Biden is widely expected to appeal his conviction, again on Second Amendment grounds. As CNN reported, his effort could potentially get help from the Supreme Court, should justices side against the government in U.S. v. Rahimi. As of this writing, no opinion has been issued in that case, which deals with a 1996 federal law that bans the possession of firearms by people subject to domestic violence restraining orders. But per Andrew Willinger, the executive director of the Duke Center for Firearms Law, a ruling in favor of Rahimi would give Biden “a lot of ammunition” in his appeal: Such a decision could limit the government’s ability to bar some people from having guns.

Meanwhile, the case against Biden has put firearm reform advocates, including his father, in an awkward position. Not long after the guilty verdict, the president gave a speech touting his administration’s efforts to reduce gun violence; he’s vowed not to pardon his son or commute the eventual sentence. And gun safety groups have been silent about the conviction and appeal, Politico reported. The reason for keeping mum, explained one unnamed gun violence prevention activist, was “all about politics.” “This is just: ‘No, we’re not going to get in the middle of this shitstorm,” the activist said. “‘Nothing good can come of it.’”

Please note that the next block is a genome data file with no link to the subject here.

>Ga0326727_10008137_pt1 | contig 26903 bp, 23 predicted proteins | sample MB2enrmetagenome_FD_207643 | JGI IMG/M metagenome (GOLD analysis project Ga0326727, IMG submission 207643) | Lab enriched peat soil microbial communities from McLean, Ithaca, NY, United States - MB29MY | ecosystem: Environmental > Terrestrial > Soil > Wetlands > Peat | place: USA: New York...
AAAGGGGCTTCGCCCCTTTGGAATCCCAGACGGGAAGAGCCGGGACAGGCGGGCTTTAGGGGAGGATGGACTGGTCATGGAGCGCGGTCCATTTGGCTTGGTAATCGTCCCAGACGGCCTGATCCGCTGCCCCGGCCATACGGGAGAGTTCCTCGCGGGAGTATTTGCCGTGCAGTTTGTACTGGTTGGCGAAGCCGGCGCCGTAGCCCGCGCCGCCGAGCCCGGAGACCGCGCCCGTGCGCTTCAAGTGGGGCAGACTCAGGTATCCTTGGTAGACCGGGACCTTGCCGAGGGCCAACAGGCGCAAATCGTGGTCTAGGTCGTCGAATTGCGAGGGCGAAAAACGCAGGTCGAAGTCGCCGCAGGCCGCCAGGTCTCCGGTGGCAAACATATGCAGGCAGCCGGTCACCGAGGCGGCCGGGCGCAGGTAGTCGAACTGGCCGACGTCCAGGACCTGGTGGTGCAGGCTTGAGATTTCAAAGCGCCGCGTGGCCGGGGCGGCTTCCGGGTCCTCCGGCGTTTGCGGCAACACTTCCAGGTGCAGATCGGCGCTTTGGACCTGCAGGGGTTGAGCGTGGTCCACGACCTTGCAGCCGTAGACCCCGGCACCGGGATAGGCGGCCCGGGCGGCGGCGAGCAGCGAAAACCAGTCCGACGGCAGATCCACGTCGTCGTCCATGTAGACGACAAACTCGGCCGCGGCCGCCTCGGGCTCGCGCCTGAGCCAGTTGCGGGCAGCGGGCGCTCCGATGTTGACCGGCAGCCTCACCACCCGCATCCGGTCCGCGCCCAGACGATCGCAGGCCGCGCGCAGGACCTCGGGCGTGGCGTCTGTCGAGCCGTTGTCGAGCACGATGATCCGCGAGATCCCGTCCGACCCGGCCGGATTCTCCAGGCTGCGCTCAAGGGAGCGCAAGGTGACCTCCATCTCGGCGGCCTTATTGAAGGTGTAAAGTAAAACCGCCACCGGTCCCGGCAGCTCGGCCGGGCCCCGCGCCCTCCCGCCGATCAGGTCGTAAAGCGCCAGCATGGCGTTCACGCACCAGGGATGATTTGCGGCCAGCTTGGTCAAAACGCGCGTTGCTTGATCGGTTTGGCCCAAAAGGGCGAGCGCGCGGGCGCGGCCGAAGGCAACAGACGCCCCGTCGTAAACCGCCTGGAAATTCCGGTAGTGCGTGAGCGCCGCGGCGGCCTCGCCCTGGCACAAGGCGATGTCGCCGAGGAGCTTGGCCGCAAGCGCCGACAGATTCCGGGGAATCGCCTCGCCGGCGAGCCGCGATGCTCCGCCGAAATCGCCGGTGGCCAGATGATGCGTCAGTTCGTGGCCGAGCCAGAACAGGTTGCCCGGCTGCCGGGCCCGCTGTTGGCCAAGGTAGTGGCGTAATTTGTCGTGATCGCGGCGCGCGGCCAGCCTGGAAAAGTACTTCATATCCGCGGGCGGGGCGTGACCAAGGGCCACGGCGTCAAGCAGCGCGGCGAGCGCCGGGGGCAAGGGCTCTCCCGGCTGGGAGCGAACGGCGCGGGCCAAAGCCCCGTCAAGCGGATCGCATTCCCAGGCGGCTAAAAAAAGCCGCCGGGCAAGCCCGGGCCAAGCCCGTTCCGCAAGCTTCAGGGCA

From The Trace

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What to Know This Week

From 2014 to 2019, U.S. soldiers were almost nine times more likely to die by suicide than by enemy fire, according to a new Pentagon study examining the five-year period. The report found that suicide was the leading cause of death for active-duty soldiers, and that gunshot wounds accounted for 65 percent of the deaths. [USA TODAY